At the close of the meeting, Madison County resident Hoke Strickland approached commissioners during the public statement portion of the meeting, saying that he felt the board should have held off on Jensrud’s pay change until after the committee met. He said the BOC’s action will hurt employee morale.
“If you give her (Jensrud) this raise, then she could get another one later (after the pay study),” said Strickland. “That’s double dipping. That hurts morale. Why couldn’t that wait until after the pay scale (study)? Wouldn’t that have been more fair to other employees?”
Dove noted that Jensrud’s pay increase was not the only one given to an employee in recent months, pointing out that a number of reclassifications have been approved by the board. He said constitutionally elected officers — such as the tax commissioner, clerk of court, probate judge and sheriff — have the power to give raises as they see fit. But county department heads must get board approval for such pay changes. And as constitutional officers have made changes, department heads have approached the BOC for similar deals for their employees.
“I don’t want it to be like this is the only situation where this was done,” Dove said to Strickland.
Youngblood asked Strickland how many employees got a one-time increase this past year. Strickland said he didn’t know.
Youngblood told Strickland to “get your fact together before you come up here.”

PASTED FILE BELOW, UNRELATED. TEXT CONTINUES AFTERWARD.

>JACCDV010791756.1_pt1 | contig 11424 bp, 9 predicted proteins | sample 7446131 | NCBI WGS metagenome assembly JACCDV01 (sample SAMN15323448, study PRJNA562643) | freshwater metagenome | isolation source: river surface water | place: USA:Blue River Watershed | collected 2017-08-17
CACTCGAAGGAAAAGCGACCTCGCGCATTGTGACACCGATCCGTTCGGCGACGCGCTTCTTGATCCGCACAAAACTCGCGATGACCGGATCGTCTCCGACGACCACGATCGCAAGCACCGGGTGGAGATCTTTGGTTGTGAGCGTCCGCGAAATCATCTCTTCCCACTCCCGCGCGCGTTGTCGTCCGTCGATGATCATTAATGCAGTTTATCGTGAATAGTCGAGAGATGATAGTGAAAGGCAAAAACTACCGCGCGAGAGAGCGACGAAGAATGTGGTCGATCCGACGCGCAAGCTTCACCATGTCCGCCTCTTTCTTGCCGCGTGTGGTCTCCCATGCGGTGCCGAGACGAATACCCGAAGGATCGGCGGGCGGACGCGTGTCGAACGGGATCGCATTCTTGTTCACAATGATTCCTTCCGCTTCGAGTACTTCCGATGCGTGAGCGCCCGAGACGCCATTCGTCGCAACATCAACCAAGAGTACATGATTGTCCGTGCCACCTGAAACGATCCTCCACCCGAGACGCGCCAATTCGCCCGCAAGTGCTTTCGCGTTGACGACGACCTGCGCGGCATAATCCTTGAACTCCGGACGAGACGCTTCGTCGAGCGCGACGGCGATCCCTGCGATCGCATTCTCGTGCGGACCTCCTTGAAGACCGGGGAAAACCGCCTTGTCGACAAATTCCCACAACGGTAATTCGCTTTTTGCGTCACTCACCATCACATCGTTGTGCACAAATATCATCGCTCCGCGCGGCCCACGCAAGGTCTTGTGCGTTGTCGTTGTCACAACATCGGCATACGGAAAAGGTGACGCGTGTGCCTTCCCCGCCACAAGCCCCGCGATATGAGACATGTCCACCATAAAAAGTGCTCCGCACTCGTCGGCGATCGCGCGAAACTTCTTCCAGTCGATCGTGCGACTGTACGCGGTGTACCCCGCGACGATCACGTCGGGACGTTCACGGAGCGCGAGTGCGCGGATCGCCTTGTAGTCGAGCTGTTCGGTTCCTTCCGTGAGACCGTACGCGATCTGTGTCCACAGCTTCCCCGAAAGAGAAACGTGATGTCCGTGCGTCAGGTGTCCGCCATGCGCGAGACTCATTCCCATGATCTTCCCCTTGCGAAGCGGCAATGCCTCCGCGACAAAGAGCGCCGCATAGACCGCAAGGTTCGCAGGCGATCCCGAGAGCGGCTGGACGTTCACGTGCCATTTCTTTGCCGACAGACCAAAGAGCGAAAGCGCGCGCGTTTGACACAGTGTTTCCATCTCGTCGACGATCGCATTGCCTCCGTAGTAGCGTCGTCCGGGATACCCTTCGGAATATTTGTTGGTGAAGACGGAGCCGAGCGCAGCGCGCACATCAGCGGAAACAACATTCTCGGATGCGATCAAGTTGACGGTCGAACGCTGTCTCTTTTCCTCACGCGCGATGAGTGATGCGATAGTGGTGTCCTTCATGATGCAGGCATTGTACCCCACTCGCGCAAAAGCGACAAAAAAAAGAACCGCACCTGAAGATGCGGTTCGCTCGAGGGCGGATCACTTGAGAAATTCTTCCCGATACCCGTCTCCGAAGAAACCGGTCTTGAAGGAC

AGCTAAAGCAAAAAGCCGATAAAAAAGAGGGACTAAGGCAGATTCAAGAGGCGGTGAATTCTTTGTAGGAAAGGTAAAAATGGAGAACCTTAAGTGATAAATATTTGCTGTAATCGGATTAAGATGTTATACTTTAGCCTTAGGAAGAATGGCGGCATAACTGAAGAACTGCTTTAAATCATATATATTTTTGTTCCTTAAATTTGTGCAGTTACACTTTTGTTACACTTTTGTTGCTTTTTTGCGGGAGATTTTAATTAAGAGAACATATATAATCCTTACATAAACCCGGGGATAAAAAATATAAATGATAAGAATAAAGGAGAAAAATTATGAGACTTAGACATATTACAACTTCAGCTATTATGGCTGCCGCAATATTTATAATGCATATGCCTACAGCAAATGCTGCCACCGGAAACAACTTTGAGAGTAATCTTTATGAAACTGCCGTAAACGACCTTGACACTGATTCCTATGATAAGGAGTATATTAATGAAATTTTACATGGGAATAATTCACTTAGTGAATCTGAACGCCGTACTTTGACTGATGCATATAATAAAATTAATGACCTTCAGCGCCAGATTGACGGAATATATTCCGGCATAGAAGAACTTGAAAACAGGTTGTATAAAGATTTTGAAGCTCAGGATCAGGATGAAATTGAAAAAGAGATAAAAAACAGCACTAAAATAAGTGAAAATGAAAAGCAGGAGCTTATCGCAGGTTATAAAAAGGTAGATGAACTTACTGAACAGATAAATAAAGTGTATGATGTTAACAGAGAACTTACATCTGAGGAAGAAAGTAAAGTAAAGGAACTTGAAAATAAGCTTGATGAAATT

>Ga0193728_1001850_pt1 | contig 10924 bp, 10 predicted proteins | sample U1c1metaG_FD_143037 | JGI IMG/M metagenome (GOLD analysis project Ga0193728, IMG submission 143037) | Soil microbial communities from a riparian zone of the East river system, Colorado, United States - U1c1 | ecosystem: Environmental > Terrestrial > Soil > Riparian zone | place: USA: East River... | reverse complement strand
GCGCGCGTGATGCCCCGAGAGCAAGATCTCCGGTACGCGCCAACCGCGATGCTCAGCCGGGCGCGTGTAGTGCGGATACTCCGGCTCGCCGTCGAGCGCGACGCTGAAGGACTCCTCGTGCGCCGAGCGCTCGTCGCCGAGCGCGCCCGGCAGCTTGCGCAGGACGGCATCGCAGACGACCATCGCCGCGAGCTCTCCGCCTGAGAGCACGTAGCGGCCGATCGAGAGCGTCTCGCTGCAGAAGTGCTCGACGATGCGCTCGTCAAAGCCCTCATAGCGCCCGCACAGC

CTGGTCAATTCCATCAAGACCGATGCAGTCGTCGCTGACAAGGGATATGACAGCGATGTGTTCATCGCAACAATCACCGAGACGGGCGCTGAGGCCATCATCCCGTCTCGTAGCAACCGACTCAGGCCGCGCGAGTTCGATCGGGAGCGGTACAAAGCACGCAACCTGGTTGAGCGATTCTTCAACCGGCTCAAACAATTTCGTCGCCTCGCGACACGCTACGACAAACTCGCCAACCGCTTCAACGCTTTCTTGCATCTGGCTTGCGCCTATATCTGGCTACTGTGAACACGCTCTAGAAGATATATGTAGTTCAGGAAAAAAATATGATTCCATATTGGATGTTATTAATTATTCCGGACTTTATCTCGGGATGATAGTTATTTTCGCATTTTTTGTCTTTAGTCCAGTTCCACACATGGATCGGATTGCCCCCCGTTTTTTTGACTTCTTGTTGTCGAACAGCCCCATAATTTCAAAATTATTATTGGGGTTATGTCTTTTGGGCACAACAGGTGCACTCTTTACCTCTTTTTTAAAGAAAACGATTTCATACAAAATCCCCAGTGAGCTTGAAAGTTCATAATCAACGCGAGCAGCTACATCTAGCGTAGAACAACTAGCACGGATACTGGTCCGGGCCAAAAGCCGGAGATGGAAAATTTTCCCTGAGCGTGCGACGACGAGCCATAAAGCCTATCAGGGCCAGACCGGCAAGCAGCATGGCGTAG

Jensrud approached the podium crying and addressed the board. She said she and three other employees — none of whom are still employed with the county — agreed to take a pay cut prior to the pay study in 2006 with the understanding that their pay would be addressed and appropriately categorized after the study. She said that was never done and that she has missed out on $37,000 in wages over the years because of the move. She said 42 county employees have gotten raises since this past August.
“For people to think I’m being greedy is so unjust to me,” she said in tears. “I fought for everyone here. It’s time for me to fight for myself.”
Jensrud added that she doesn’t want to be the source of friction with other employees.
“Don’t tell me I’m going to take down morale,” said Jensrud. “I’m not the only one who has received a raise… I’m sorry I got emotional, but I don’t want to be the cause of any rift between employees. But I can’t stop people from being angry as I have been angry and disappointed too watching other people get what I’ve been waiting for.”
Jensrud told the board that they need to respect the employees and what they do.
“You as a board come to a meeting twice a month; we come here Monday through Friday and we run this place,” said Jensrud. “We are the government. You are the voting body, but we are the ones who push the paychecks. We are the ones who do the permits. Everything in this government is run by these people who come Monday through Friday and those on Saturday and Sunday — those deputies on the road, those EMS people — people like me behind a desk with a computer. It takes all of us. You are a voting entity, but are you out there really running? Do you see what it takes to run this government?
Pethel asked Dove if the board had to listen to Jensrud.
“Do we have to listen to this?” asked Pethel. “We’ve heard it before.”
On Tuesday, an agenda item for the April 7 BOC meeting was added by Pethel: “Discuss reconsideration of pay increase for purchasing agent.”
Display comments as (Linear | Threaded)
The author does not allow comments to this entry